Both the North and the South viewed the meaning of the song differently. The North saw “Dixie” as anti-slavery song that prompted action against the system. Publishers in the North tried to rewrite some of the words in order to support its cause and gave it such titles as “Dixie Unionized.” However, the original tune withheld these changes and the new ones never caught on. The South used “Dixie” as its unofficial anthem and battle cry. The words, such as the chorus  (“In Dixie’s Land I’ll take my stand, to live and die in Dixie”), substantiated their feelings and the length they would go to protect their land and beliefs. The American Social History Project explains the possible reasons the South identified so strongly to “Dixie”:

Its text, like the closing “walk arounds” from other minstrel shows, pictured the South as a happy land bathed in rural nostalgia, an appealing contrast, perhaps, to the urban squalor of New York, not to mention its cold winter weather.

Photograph of Daniel Emmett. Photo Credit: Source

Photograph of Daniel Emmett. Photo Credit: Source

Some have stated that “Dixie” was played during General Pickett’s ill-fated charge at Gettysburg as well as when the South surrendered. It was one of Lincoln’s favorite tunes and he had the White House band play it to support the reunification of the country. A few days before his assassination, Lincoln said of the song, “I have always thought ‘Dixie’ one of the best tunes I have ever heard. Our adversaries over the way attempted to appropriate it, but I insisted yesterday that we fairly captured it. . . .”

Since the Civil War, “Dixie” has been synonymous to mean the South. Something Emmett, a staunch Unionist, would not have liked. Regardless, he created a song that withstood the years. However, he was never able to capitalized on it since he sold all rights to a publisher for $500. He was also late in copyrighting the song. Many other minstrel groups and performers used it without giving him the due credit as the creator. Many people have come forward, claiming they invented “Dixie” instead of Emmett. Four years after his death in 1904, over 37 people claimed “Dixie” was actually their own.

The video is of the 1916 rendition of Dixie by the Metropolitan Mixed Chorus with Ada Jones and Billy Murray.

Further Reading
Daniel Decatur Emmett,” Songwriters Hall of Fame
American Social History Project
Dan Emmett Music & Arts Festival

Confederate Soldier Ambrotypes

2 August 2013

These photographs are ambrotype portraits are of Confederate soldiers. The following is how the Library of Congress described what an ambrotype is and the process in which it was created:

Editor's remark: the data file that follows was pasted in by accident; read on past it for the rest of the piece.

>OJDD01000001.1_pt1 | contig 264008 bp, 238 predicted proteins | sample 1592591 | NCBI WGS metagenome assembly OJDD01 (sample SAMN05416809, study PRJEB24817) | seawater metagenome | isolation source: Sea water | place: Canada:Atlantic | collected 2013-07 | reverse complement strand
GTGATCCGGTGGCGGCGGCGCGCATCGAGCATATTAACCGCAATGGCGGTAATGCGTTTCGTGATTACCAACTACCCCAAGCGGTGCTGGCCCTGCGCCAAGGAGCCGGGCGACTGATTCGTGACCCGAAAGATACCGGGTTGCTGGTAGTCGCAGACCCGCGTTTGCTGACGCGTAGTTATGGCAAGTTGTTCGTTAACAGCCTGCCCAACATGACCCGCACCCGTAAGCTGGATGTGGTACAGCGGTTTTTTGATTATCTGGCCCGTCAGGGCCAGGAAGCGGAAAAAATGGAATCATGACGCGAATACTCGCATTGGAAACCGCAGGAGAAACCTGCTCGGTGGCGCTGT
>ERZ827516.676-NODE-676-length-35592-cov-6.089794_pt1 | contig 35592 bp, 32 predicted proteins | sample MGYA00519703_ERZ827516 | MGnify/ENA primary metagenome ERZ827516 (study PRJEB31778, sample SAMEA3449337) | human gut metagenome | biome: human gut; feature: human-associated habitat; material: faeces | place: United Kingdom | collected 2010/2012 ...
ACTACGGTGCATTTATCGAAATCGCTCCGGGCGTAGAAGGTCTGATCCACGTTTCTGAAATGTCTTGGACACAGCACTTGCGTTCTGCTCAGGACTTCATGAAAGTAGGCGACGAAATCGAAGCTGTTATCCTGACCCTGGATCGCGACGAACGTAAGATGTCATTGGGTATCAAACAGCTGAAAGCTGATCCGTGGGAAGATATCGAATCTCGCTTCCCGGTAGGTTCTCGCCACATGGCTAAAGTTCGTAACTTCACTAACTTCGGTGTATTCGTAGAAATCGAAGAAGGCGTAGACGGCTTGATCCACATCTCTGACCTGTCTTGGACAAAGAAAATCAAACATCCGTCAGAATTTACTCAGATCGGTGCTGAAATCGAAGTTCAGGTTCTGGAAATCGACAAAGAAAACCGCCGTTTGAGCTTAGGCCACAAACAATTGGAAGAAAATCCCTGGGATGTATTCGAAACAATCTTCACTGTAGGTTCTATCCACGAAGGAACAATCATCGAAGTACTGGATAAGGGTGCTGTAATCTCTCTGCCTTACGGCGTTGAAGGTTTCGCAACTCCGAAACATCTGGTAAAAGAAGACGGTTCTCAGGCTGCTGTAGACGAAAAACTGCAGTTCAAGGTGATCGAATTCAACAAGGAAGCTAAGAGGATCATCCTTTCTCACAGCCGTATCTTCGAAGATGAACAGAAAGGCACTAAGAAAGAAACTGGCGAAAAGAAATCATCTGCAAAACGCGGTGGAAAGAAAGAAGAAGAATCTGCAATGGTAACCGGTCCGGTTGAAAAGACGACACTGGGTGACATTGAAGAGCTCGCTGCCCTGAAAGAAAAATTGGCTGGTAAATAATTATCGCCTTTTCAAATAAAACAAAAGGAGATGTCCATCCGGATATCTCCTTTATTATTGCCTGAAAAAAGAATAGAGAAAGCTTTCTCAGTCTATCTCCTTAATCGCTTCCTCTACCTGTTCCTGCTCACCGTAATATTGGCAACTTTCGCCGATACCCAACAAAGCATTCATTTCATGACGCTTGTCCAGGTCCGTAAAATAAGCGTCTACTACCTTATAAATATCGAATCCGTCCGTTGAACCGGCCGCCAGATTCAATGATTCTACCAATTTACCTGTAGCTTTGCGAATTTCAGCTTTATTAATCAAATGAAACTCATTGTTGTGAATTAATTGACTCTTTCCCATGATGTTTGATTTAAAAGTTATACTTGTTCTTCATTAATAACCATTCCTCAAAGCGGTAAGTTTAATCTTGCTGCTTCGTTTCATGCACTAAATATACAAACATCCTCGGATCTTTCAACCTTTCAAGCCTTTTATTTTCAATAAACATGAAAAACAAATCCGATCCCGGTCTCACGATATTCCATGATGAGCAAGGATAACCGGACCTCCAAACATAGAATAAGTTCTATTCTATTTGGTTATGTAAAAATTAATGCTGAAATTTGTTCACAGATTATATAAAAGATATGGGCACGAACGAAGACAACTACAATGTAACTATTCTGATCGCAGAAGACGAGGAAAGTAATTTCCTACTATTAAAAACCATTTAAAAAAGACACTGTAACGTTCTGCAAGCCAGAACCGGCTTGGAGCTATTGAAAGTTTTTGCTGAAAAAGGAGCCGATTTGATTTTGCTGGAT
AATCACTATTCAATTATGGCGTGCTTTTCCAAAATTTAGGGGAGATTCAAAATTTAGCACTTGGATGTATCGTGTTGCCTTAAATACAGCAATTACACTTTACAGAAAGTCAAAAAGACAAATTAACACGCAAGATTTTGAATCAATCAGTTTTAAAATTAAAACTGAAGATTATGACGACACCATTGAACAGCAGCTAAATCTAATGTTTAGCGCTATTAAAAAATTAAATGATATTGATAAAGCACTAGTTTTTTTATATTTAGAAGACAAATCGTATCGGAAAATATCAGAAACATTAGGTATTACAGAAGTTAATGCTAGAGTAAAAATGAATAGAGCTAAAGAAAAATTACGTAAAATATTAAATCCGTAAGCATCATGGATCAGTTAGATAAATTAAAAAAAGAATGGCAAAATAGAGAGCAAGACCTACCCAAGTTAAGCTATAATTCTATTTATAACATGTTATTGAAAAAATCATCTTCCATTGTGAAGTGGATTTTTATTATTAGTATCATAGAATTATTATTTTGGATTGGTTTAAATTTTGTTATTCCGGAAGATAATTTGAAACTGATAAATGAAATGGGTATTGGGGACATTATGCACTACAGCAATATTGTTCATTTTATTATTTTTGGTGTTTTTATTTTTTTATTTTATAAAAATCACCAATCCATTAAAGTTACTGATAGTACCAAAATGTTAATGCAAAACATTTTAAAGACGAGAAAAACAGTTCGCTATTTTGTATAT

The invention of wet collodion photography processes in the 1850s allowed the development of two new kinds of photographs–ambrotypes and tintypes. These new formats shared many characteristics with the earlier daguerreotypes but were quicker and cheaper to produce. Primarily used for portraiture . . . .

James Ambrose Cutting patented the ambrotype process in 1854. Ambrotypes were most popular in the mid-1850s to mid-1860s. Cartes de visite and other paper print photographs, easily available in multiple copies, replaced them.

An ambrotype is comprised of an underexposed glass negative placed against a dark background. The dark backing material creates a positive image. Photographers often applied pigments to the surface of the plate to add color, often tinting cheeks and lips red and adding gold highlights to jewelry, buttons, and belt buckles. Ambrotypes were sold in either cases or ornate frames to provide an attractive product and also to protect the negative with a cover glass and brass mat.

Private Japhet Collins, Confederate States Army, ca. 1861. Photo Credit: Southern Methodist University

Private Japhet Collins of the Confederate States Army, ca. 1861. Photo Credit: Southern Methodist University

Private William Savage Moore

Private William Savage Moore of Richmond “Parker” Virginia Light Artillery Battery, 1st Company Howitzers Virginia Light Artillery Battery, and I Company, 15th Virginia Infantry Regiment and lock of hair in case. Photo Credit: Library of Congress

Brigadier General John Gregg

Brigadier General John Gregg of the Confederate States Army, ca. 1861. Photo Credit: Southern Methodist University

Photograph shows a soldier in 1861 in a Confederate uniform of Company E, "Lynchburg Rifles," 11th Virginia Infantry Volunteers holding 1841 "Mississippi" rifle, Sheffield-type Bowie knife, canteen, box knapsack, blanket roll, and cartridge box

Photograph shows a soldier in 1861 in a Confederate uniform of Company E, “Lynchburg Rifles,” 11th Virginia Infantry Volunteers holding 1841 “Mississippi” rifle, Sheffield-type Bowie knife, canteen, box knapsack, blanket roll, and cartridge box. Photo Credit: Charles R. Rees/Library of Congress

Private George T. Brown

Private George T. Brown of the Confederate States Army, ca. 1861-1865. Photo Credit: Southern Methodist University